Other common names: Pacific king oyster, Pacific rock oyster
The Pacific Oyster (Magellana gigas) is endemic to Japan. It has been introduced into a large number of other countries outside its natural range including Australia. Most of these introductions have been for the purposes of aquaculture. Worldwide, Pacific Oysters are one of the most widely cultured shellfish species.
Pacific Oysters were first introduced into south-eastern and western Australian waters for aquaculture in the 1940s. In the 1980s they found their way into NSW waters, where they have spread and invaded intertidal habitats of many coastal waterways.
Pacific Oysters are a hardy species with fast growth and high reproductive rates. This has allowed them to establish dense populations in some areas, often displacing native intertidal species.
Since the 1990s Pacific Oysters have been the basis of an important aquaculture industry in Port Stephens, but elsewhere in NSW they have caused significant problems for oyster farmers who culture native Sydney Rock Oysters (Saccostrea glomerata). As the two species live and spawn in the same locations, Pacific Oysters can settle on and (due to their faster growth rate) smother farmed Sydney Rock Oysters.
Pacific Oysters are bivalve molluscs belonging to the family Ostreidae. They are native to northeast Asia (including Japan), but have been translocated and spread widely throughout many countries (including the UK, France, USA, Canada, Korea, China and New Zealand) for the purpose of aquaculture.
Pacific Oysters have a thin shell, with no hinge teeth inside the upper shell (unlike Sydney Rock Oysters). The adductor muscle (which holds the two shells together) is purple or brown in colour, whilst the edges of the mantle (the tissue which secretes and lines the shell) are black. Despite these distinct differences, it is difficult for the untrained eye to distinguish between the introduced Pacific Oyster and the native Sydney Rock Oyster.
Adult Pacific Oysters are sessile and can be found on a variety of hard substrates in the intertidal and shallow subtidal zones, to a depth of about 3 metres. They favour brackish waters in sheltered estuaries, although they tolerate a wide range of salinities and water quality and can also occur offshore.
Pacific Oysters have very high growth rates (they can grow to over 75 mm in their first 18 months) and high rates of reproduction.
Like most oyster species, Pacific Oysters change sex during their life, usually spawning first as a male and later as a female. Spawning is temperature dependent and generally occurs in the summer months. Female Pacific Oysters are highly fecund and can produce up to 40 million eggs per spawning, giving the surrounding water a milky appearance. Fertilisation takes place in the water column.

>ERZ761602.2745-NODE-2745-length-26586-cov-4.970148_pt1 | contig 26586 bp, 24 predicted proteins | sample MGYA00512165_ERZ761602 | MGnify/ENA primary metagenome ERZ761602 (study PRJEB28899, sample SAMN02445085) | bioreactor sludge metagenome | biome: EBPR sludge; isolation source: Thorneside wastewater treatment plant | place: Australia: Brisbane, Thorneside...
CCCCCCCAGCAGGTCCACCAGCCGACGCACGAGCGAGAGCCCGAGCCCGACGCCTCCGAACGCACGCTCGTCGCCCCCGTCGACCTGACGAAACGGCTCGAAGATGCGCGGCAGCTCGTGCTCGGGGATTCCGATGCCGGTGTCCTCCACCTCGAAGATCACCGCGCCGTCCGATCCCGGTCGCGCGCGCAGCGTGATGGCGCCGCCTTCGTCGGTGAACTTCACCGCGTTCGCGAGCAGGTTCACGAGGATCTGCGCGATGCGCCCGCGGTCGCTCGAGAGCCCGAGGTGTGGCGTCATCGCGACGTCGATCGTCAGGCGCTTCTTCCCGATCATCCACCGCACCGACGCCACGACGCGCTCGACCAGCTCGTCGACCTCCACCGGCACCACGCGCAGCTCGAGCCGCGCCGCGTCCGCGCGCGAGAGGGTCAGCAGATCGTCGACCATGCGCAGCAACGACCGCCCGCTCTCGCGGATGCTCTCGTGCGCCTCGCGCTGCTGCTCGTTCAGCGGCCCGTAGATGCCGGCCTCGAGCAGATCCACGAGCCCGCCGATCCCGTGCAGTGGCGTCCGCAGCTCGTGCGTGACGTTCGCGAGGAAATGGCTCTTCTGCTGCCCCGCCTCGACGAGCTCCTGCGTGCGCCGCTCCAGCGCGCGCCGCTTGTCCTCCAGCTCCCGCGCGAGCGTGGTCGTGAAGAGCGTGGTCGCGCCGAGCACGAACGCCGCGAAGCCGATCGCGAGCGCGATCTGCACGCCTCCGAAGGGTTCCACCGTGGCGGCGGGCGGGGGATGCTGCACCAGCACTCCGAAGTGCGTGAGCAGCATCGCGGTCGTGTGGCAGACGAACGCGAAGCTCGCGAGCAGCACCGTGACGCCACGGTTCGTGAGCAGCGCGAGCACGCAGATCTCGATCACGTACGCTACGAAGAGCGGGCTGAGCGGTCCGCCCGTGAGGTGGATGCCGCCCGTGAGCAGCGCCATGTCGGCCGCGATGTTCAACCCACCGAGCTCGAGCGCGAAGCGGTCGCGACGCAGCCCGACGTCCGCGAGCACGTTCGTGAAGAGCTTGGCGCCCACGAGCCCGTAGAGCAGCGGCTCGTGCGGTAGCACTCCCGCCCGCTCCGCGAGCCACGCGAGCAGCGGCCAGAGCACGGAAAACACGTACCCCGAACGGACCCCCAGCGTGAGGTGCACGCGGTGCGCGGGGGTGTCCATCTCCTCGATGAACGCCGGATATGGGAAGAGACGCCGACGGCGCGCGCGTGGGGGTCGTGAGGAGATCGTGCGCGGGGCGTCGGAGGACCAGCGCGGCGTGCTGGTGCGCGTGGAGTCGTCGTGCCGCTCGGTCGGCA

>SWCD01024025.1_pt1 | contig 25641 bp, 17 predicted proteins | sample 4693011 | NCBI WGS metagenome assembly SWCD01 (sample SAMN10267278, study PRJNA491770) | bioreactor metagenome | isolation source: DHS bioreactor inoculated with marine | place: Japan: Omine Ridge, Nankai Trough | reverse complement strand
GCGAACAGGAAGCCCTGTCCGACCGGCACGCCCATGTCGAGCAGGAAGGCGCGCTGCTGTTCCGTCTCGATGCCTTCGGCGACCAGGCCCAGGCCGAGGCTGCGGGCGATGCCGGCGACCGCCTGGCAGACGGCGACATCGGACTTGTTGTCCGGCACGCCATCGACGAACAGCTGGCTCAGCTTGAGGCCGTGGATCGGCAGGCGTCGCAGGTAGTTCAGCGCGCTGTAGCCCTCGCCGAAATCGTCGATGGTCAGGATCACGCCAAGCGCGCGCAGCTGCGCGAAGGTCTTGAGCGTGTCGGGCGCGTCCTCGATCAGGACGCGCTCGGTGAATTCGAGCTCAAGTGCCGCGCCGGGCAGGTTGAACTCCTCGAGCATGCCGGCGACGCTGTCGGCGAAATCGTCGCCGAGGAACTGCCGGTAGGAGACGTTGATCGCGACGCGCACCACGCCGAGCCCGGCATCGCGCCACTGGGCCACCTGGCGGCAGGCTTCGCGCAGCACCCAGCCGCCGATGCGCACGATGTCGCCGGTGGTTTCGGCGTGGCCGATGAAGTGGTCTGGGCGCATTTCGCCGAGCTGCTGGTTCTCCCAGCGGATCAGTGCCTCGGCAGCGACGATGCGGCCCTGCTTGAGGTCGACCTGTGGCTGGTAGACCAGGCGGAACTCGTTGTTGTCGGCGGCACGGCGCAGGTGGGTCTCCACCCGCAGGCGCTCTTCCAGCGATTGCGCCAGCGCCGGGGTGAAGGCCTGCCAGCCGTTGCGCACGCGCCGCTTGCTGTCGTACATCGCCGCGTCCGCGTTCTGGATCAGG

The larvae are planktonic and free swimming, developing for three to four weeks before finding a suitable clean hard surface to settle on. Although they usually attach to rocks, they can also settle in muddy or sandy areas (where they attach to small stones, shell fragments or other debris) or on top of other adult oysters. A very small percentage of oysters survive this phase; and once settled they are called "spat".
Pacific Oysters can live up to 10 years and reach an average size of 150-200 mm. Pacific Oysters are plankton feeders that filter minute marine algae and other microorganisms out of the water.
A survey of 30 oyster farming estuaries in NSW was undertaken in 2010 (NB: Brunswick River was also surveyed in 2012) to determine the distribution and abundance of wild Pacific Oysters within oyster producing estuaries of NSW. The survey design ensured comparison with previously completed Pacific Oyster surveys. The NSW Pacific oyster survey 2010 gathered information regarding the current known locations of established populations of Pacific Oysters on both cultivation and natural habitats occurring within each estuary. The 2010 survey found populations of Pacific Oysters in all estuaries south of and including the Hastings River.
Due to very high densities of Pacific Oysters in Port Stephens, Pacific Oyster culture has been permitted since 1990.
Following the impact on Sydney Rock Oyster farming of QX disease, the farming of functionally sterile triploid Pacific Oysters is enabled under permit in the Georges River and Hawkesbury River. Trial cultivation of triploid Pacific Oysters is also underway in a number of other NSW estuaries. More information regarding this can be found on DPI’s Aquaculture Pages.